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Taxpayers punished by gain in value
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“Georgia’s property tax system is a broken relic of a bygone agrarian-based economy. It fails every test of what constitutes good tax policy. It is not transparent, it is not easy to understand, it is not fair, it is not flat and, worst of all, it does not facilitate accountability.


“The most logical plan would be to scrap this 19th-century taxation model and move to one designed for a 21st-century economy. Sadly, few in elected office are willing to embrace this much-needed change, so the least we can do is add accountability. Property tax assessment caps offer real accountability.


“It is important to note that no other form of taxation is based on an ‘unrealized’ gain. Owners of stock don’t pay a tax based upon the most recent stock quote.  Instead, tax is paid on the actual market value of the stock at the time of sale.


“Perhaps the most troublesome feature of the current property tax system without assessment caps is that taxpayers essentially are punished for the actions of others. We would never accept this from other forms of taxation. Can you imagine an income tax law where you’re required to pay more because your neighbor received a pay raise? This is exactly what happens under the current property tax system.”


Sen. Chip Rogers spoke these eloquent words last week in favor of capping ad valorem property taxes at a maximum annual increase of 3 percent. When this bill passes, if it passes, he will be considered one of the first fathers of capping property taxes in Georgia.


Opponents suggest such caps are not fair to taxing entities. They claim that when a property has increased in value, based upon the opinion of a government employee, the property owner should be forced to pay more in taxes. That ‘dog won’t hunt’ in today’s environment of rapidly falling property values. Shouldn’t property taxes be fair to the taxpayer in both boom times and bust times?    


Property assessment caps can fix this problem. If the local governing body wants to increase your property tax, they must vote to do so. In turn, you also have the power of the vote come election time. It’s called accountability, and it’s a beautiful thing in government, especially when it pertains to raising taxes.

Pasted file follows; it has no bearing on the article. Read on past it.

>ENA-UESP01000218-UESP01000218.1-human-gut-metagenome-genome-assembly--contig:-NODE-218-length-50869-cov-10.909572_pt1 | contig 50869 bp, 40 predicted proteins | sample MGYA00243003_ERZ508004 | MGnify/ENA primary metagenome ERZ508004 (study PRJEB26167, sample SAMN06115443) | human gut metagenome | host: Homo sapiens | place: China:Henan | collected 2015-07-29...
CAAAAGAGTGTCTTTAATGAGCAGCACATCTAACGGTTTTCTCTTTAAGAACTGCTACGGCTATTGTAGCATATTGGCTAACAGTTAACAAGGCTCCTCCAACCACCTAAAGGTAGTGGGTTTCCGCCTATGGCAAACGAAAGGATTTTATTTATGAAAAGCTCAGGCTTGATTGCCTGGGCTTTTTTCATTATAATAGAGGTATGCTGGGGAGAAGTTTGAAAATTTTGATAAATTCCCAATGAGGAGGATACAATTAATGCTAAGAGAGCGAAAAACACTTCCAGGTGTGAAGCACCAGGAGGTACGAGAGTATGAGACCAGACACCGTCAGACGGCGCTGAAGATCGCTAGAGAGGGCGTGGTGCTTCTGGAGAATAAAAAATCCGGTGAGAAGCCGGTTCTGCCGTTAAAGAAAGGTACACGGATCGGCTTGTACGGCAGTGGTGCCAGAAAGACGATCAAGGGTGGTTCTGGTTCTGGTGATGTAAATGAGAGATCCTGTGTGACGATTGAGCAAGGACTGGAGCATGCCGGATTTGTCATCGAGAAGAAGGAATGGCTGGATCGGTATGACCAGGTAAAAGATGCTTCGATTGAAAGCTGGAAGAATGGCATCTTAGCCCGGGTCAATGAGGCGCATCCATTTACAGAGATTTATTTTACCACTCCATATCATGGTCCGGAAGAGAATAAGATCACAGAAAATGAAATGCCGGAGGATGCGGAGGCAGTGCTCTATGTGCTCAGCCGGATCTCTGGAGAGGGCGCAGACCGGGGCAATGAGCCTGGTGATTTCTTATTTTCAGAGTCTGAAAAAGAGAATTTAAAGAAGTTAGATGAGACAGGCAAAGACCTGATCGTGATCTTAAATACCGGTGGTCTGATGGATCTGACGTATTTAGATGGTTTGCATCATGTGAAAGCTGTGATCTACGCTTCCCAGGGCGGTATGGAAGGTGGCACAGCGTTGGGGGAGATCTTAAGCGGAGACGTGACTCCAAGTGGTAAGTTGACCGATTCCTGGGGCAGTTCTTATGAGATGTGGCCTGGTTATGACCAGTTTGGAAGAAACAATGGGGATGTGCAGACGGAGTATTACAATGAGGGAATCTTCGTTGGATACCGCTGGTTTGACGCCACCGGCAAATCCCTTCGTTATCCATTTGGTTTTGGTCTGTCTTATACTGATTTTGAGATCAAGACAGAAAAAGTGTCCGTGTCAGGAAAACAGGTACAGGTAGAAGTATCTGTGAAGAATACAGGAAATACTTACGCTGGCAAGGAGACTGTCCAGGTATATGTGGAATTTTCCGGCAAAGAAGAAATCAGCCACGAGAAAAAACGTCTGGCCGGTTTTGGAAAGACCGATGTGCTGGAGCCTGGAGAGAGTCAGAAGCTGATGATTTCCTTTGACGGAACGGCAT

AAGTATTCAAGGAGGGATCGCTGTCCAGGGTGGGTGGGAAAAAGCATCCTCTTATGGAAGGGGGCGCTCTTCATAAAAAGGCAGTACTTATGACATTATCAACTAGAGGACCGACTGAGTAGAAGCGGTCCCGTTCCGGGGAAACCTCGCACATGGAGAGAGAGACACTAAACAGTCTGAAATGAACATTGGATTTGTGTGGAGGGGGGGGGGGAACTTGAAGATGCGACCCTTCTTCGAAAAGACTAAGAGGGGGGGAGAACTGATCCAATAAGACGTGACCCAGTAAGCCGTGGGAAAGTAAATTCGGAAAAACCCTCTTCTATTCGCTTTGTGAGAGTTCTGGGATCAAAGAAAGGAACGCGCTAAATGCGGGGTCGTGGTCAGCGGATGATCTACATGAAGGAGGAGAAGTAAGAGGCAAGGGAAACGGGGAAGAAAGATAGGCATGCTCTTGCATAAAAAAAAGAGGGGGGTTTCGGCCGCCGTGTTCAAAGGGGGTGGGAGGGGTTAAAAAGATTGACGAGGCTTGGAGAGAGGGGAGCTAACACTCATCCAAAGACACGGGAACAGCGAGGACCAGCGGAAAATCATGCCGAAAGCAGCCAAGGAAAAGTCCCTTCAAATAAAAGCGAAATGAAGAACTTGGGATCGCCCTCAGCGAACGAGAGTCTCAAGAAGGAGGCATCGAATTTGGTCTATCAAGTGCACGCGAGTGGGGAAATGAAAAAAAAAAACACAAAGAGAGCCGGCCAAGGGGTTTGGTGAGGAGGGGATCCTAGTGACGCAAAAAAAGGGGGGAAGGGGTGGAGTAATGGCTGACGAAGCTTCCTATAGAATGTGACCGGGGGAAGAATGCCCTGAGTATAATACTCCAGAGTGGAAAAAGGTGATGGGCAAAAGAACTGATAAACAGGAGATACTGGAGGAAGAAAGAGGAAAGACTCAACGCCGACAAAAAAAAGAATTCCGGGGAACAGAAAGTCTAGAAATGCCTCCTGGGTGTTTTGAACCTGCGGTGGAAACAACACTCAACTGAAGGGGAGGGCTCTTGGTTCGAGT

Friday, we debated HR 1 for three hours. This is the resolution needed to place the property tax cap on the ballot. It fell short of the two-thirds vote needed. The House did pass HB 233, which would freeze property tax assessments for two years. This should give us enough time to work out differences between House Republicans and Democrats and allow the Senate to do the same.  


As I wrote last week, “The House of Representatives delivered on their commitment to fund the Homeowners Tax Relief Grant (HTRG) this year by passing House Bill 143 and sending it to the Senate.” 


The bill, if passed by the Senate with a two-thirds majority, would force the Governor to release the funds he has been withholding. That money was appropriated by the Legislature last year. Counties can’t afford to send out additional tax bills for 2008 any more than you can afford to pay.


Because of intense lobbying by the ACCG (Association of County Commissioners of Georgia), the Senate did not have the votes to immediately transmit HB 143 to the Governor. This means that we will have to wait until the end of session in June to see if the Governor will finally release these funds. 


The more prudent course would have been to release the funds early in the Session. That would have helped cities, counties and school systems manage their funds in a timely manner.


Now these taxing jurisdictions are scrambling to make ends meet without knowing if and when these promised funds for 2008 will be released. I wonder if ACCG really helped county governments with their lobbying effort.   


All levels of government continue to watch Washington to see if the ‘stimulus’ package pushes any good our way. How would you like to plan your household budgets this year the way local and state government is doing?


Amos Amerson can be reached at 401 Capitol, Atlanta, GA 30334; (404) 657-8534; fax (404) 463-2044; e-mail